How exactly is it three times more work? I think you misunderstand what I am saying

y**2 = x**3 + 7

So you have x1 x2 x3, right? If you want to take advantage of endo, then you collide on an invariant of ±y, right? Like y**2 or min(y, p - y) or maybe by parity (if (y & 1) then y = p - y) which is the fastest way.

Now what? You hope to find the

**same y** of an endo class when jumping through the

**same interval**? Well, your chances to hit an Y of another endo class is astronomically low, since

**they belong to other keys spread through the 256-bit key space**, not necessarily your interval.

130-bit range has 2**129 Y values.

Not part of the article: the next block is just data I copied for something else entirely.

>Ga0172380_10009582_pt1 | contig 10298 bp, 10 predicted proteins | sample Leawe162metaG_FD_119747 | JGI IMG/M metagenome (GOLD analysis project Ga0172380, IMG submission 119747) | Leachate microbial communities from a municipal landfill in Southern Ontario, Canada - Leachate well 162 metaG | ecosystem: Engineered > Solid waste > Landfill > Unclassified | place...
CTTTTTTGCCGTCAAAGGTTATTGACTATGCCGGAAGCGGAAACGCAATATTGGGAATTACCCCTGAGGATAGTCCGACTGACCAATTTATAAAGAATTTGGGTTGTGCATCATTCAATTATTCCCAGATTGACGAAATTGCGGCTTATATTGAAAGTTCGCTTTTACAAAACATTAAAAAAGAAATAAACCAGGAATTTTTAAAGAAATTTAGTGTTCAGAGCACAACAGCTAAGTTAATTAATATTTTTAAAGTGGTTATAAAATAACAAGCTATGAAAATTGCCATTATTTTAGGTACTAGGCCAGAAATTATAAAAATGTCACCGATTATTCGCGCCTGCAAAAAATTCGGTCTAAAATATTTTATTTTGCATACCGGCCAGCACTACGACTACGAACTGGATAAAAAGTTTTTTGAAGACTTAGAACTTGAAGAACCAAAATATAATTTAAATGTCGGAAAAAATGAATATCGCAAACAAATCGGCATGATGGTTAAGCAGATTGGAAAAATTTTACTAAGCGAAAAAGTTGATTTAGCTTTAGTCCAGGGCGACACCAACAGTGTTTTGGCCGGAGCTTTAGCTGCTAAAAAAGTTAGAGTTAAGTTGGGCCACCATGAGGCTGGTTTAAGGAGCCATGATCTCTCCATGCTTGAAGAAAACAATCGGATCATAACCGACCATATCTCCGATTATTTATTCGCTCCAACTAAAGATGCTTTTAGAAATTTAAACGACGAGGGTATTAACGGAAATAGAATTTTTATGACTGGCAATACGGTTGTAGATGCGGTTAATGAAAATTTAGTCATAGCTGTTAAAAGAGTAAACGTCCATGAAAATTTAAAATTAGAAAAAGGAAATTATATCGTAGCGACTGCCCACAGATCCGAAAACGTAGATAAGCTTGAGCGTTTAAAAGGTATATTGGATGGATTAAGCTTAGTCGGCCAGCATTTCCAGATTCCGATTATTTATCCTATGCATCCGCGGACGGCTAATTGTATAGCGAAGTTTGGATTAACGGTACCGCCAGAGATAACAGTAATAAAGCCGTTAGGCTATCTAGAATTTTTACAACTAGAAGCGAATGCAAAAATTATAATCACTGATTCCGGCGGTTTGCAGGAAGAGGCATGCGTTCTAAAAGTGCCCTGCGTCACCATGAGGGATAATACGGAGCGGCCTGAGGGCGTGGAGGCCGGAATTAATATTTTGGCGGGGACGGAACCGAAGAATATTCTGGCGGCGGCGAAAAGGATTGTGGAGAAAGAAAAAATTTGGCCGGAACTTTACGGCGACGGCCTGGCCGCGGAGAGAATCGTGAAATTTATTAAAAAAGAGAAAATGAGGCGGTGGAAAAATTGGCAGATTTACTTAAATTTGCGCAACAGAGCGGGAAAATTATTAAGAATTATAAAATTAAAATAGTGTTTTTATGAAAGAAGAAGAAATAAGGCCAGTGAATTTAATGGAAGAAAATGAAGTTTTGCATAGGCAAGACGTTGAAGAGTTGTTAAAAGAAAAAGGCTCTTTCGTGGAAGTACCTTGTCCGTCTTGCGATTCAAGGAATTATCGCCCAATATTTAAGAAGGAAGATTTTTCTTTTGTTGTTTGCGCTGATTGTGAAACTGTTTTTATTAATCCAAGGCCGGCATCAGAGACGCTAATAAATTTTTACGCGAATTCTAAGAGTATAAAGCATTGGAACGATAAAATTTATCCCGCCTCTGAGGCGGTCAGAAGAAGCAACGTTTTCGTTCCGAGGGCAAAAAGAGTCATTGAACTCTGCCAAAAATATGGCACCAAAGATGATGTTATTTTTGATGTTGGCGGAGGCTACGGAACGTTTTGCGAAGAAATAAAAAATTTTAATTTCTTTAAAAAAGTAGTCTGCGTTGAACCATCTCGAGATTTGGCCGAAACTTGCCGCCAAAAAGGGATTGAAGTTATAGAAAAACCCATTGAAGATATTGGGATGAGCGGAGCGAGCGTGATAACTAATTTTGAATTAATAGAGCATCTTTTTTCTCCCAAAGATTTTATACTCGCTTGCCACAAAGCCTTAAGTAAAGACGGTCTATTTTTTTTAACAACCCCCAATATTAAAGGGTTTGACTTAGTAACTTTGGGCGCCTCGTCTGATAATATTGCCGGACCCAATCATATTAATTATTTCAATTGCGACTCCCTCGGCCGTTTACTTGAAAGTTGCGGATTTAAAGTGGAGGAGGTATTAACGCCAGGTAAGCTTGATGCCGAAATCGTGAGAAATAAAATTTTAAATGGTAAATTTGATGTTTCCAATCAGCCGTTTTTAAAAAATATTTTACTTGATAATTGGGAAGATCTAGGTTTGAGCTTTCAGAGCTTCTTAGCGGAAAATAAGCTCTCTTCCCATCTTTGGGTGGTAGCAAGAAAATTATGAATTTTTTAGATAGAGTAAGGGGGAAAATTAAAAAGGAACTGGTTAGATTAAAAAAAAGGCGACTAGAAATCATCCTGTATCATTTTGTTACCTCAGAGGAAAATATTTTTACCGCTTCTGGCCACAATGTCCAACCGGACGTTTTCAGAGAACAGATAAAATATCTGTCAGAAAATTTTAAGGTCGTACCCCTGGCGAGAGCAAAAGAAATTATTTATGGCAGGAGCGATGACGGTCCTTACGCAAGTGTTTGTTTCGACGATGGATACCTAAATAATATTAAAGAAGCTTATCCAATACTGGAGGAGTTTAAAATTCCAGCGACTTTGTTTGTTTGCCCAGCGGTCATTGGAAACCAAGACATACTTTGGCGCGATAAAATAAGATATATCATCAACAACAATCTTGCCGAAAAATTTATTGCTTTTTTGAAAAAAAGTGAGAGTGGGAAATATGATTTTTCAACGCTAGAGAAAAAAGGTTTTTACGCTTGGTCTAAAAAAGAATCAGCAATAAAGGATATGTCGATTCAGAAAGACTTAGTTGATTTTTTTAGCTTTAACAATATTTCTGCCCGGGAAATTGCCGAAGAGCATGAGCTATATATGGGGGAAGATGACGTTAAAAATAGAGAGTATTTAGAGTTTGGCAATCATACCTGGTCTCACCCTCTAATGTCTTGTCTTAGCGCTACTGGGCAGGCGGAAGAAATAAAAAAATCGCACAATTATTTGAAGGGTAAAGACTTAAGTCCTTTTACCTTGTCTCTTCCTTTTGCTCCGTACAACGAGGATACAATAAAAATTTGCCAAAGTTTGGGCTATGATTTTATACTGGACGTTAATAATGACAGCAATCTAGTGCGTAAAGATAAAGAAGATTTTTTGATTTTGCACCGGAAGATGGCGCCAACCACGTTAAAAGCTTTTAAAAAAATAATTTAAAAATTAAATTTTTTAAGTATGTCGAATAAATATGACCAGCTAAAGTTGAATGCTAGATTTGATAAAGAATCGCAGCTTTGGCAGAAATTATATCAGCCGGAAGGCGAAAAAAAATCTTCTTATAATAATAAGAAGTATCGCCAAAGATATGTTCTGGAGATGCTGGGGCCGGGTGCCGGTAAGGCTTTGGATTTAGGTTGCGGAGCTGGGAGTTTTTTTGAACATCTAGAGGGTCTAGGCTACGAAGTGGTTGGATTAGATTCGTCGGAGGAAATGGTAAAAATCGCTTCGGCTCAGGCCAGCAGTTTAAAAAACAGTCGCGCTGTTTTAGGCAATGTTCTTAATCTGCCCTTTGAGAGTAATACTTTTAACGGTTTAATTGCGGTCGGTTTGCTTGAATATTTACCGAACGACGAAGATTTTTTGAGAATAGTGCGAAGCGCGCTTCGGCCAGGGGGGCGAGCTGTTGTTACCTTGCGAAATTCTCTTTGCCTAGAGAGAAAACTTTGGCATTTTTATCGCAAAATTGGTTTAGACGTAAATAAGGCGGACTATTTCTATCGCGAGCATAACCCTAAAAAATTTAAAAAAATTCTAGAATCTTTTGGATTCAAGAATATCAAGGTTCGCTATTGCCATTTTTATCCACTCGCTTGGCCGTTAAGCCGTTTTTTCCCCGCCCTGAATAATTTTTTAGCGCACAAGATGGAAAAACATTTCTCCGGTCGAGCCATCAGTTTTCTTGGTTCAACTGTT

Each Y value has 2 (4) more endos for some other keys each somewhere in the 256-bit space.

Chances to hit some other Y than your own class in the 130-bit space is 6*2**129/2**256 more or less.

So you have something like 1 in 2**127 chances to ever find two Y of different endo classes in the same 2**130 key interval. It just becomes pointless extra computation.

Now, since it takes somewhere like 2**65 operations to solve bit 130, then a basic conclusion is:

**You'd have to solve around 2**62 130-bit puzzles before you ever get an collision on an Y between two different endo classes, on average.**.

Smarter way: make sure you jump through the other 2 endomorphic key intervals (so, 3 jump tables, adjust points as multiples of lambda). This way, you do 3x more work, but at least the chances of collision on Y are much more likely to occur, and the walks are all different, so even more chances to hit a collision.

So, first way is rather pointless (the chance to hit an endo Y is basically less than the chance to solve the puzzle itself), and the second one has no gains.